by Carlos D. Mojica (@CD_Mojica) | Photo by Jorge O. Martínez
As you probably already know, this year’s USMNT January camp features a lot of new faces. While some of these faces belong to MLS standouts like Ethan Finlay and Marc Pelosi, others belong to young prospects that are not as well-known to the average soccer fan.
With this in mind, I have compiled a quick dossier on the new players in Klinsmann’s squad, highlighting some of their strengths, weaknesses, and accomplishments. So what do these players bring to the team and what should you expect from them? Read below to find out.
Fatai Alashe (SJ Earthquakes, Midfielder). In his debut season, Alashe quickly became integral to the ‘Quakes plans. In fact, his debut season was so impressive that Alashe was among the three finalists for the 2015 MLS Rookie of the Year award.
What does he bring to the team? Alashe’s work rate is nothing short of impressive, as is his versatility, with the youth being as effective on the attack as he is on defense. While Alashe was an undisputed starter in midfield for San José when fit, he also played as a makeshift center back on a few occasions.
Ethan Finlay (Crew SC, Midfielder). Finlay rose to prominence in 2014, a season in which he finished as joint top-scorer for the Crew SC with 11 goals and six assists. He followed this up by scoring 12 goals and more than doubling his assists (13) in 2015.
What does he bring to the team? Finlay is a speedy winger who is capable of sending pinpoint crosses or cutting in from the left. Although his speed troubles defenders, his finishing needs refining and his first touch can sometimes let him down. While he’s relentless on the attack, his defensive work rate is sometimes lacking. A much awaited addition to the squad.
Jerome Kiesewetter (VfB Stuttgart, Forward). Having been a part of the U.S. youth soccer system since 2011, the Hertha BSC product finally made his debut in the Bundesliga last season for VfB Stuttgart, but it was short lived. Since then, Kiesewetter seems to have been cutting his teeth in the lower German divisions.
What does he bring to the team? Like Finlay, Kiesewetter brings pace to the table, and he is able to speed past defenders with ease. As a result of his time in the German divisions, Kiesewetter is also strong on the ball, something is sometimes hard to find in young players. With that said, he has yet to truly crack the VfB Stuttgart first team.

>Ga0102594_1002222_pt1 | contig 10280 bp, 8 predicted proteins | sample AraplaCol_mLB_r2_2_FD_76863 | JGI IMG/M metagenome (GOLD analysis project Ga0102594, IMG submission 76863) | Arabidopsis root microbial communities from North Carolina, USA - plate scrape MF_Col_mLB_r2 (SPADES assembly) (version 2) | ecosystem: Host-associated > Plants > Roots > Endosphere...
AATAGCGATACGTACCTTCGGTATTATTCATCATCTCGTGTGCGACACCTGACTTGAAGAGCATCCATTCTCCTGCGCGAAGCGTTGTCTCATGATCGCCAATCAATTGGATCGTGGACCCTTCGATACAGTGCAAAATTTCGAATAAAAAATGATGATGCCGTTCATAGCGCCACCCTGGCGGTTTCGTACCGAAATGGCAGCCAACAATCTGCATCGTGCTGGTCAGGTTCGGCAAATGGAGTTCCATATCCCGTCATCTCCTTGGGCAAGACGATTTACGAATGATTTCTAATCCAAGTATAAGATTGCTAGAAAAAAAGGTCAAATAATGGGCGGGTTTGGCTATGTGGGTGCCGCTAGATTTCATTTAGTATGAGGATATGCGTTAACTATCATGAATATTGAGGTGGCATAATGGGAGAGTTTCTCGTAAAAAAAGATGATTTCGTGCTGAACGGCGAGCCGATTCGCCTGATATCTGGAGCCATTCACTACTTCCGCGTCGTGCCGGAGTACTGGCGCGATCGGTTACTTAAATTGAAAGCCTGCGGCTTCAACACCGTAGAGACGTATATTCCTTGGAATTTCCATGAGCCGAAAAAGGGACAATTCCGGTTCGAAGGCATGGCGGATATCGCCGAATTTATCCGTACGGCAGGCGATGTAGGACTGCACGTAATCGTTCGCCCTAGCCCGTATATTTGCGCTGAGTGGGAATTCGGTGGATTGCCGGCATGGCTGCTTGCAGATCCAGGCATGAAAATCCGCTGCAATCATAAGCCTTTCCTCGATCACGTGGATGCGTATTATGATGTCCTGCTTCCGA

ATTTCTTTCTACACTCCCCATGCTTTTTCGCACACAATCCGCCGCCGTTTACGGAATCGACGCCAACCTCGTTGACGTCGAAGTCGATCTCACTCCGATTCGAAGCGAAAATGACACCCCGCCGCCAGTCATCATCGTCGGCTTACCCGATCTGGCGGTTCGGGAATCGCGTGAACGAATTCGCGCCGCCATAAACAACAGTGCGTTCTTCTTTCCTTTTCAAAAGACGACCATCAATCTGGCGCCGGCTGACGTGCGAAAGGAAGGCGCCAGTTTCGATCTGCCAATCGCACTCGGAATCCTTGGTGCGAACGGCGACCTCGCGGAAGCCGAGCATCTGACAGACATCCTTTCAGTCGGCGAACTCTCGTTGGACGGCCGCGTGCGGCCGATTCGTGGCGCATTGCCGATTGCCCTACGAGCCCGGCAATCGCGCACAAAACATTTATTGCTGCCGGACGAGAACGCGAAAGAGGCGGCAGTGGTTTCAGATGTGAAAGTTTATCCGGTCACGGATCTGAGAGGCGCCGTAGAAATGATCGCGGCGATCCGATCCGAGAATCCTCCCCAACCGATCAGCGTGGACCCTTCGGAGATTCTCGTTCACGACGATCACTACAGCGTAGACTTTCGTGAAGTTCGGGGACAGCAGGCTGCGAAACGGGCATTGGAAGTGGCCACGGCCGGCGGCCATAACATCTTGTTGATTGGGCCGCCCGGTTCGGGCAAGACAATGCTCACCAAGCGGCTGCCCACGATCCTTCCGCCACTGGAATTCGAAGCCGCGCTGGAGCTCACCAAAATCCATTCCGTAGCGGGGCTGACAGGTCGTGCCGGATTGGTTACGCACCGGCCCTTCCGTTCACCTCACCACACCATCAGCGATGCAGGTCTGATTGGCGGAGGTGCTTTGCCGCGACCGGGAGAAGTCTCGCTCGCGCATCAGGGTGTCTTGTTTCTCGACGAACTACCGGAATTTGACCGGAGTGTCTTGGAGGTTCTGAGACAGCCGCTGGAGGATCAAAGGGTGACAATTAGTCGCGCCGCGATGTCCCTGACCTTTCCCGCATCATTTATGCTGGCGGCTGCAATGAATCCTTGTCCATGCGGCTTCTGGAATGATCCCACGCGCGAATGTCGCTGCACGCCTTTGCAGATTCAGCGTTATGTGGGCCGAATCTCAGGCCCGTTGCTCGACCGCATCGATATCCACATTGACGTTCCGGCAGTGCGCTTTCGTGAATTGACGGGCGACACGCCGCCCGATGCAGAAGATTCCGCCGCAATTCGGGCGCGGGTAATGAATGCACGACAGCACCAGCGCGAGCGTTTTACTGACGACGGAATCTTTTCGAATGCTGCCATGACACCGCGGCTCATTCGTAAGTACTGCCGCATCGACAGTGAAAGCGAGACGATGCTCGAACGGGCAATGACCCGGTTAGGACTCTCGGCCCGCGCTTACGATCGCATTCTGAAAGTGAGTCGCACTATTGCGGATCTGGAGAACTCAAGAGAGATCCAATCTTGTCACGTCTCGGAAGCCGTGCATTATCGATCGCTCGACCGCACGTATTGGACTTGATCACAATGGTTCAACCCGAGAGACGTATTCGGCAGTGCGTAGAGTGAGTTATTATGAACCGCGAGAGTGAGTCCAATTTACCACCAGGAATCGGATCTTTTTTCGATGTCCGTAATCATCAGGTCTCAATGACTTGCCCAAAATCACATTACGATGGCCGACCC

Eric Miller (Montreal Impact, Defender). After starting in 18 matches and notching an assist for the Montreal Impact in 2014, Miller started in only six games for the team last season.
What does he bring to the team? Honestly, I’m a bit surprised to see Eric Miller called up to the senior side. As noted above, Miller has not been getting regular minutes with Montreal Impact, instead spending time with FC Montreal in the USL. Perhaps Klinsmann knows something we don’t.
Tim Parker (Vancouver Whitecaps, Defender). Parker suited up for the Whitecaps 15 times last season, starting on 14 of those occasions. The St. John’s University standout also made seven appearances for the Whitecaps’s USL side, Whitecaps FC 2.
What does he bring to the team? Despite standing at 6’2”, Parker is a quick and agile defender who started 79 out of 80 possible matches during his time at St. John’s University. A hard worker, Parker has leadership qualities that may serve the American squad in the future.
Marc Pelosi (SJ Earthquakes, Midfielder). The German-born player had his four-year stint with Liverpool affected by a terrible leg break, and joined San José this past summer. Although Pelosi was called up to the senior U.S. side in January of last year, he did not feature in any matches.
What does he bring to the team? Pelosi, whose left foot received praise from former Liverpool manager Brendan Rodgers, took no time to fit in with the Earthquake’s midfield this summer. At just 21 years of age, his ability to learn quickly means Klinsmann might be able to mold him into a valuable piece for the U.S. National Team. One to keep an eye on.
Matt Polster (Chicago Fire, Defender). A product of the Chicago Fire’s U-23 team, Polster had an easy time slotting into the Fire’s senior side despite being in only his rookie season. In fact, Polster was also a finalist for Rookie of the year in 2015.
What does he bring to the team? Like Alashe, Polster is also a versatile player who saw time at right back, center back, and midfield for Chicago Fire last season. Great in aerial duels, Polster can be a bit too aggressive on the tackle which led to ten yellow cards last season, good enough for third most in the league.
Khiry Shelton (NYC FC, Forward). Although 2015 was Shelton’s first year in MLS, the Colorado native had previous experience with Austin Aztex and with Lane United in the USL. He was also a standout with Oregon State, where he notched 10 goals and 12 assists.
What does he bring to the team? In New York Shelton has had the chance to learn from David Villa, one of the most lethal strikers of all time, which is never a bad thing. Despite playing 17 matches for NYC FC, Shelton only started seven of them, but he did manage to score a goal and provide an assist. Far from being the finished product.
Tony Tchani (Crew SC, Midfielder). Tchani has improved by leaps and bounds under the tutelage of Gregg Berhalter. Once seen as a liability, Tchani has become a key cog in Berhalter’s Crew SC and is now an undisputed starter when fit.
What does he bring to the team? Tchani’s footwork is very impressive for a player his size (6’4”) and last season he added goals to his arsenal, scoring a personal best of five goals. At Columbus Tchani has formed quite the partnership with Wil Trapp, a player who will also be at the camp. It’ll be interesting to see if Klinsmann chooses to partner Tchani with Trapp in midfield, even if it’s only for a few minutes.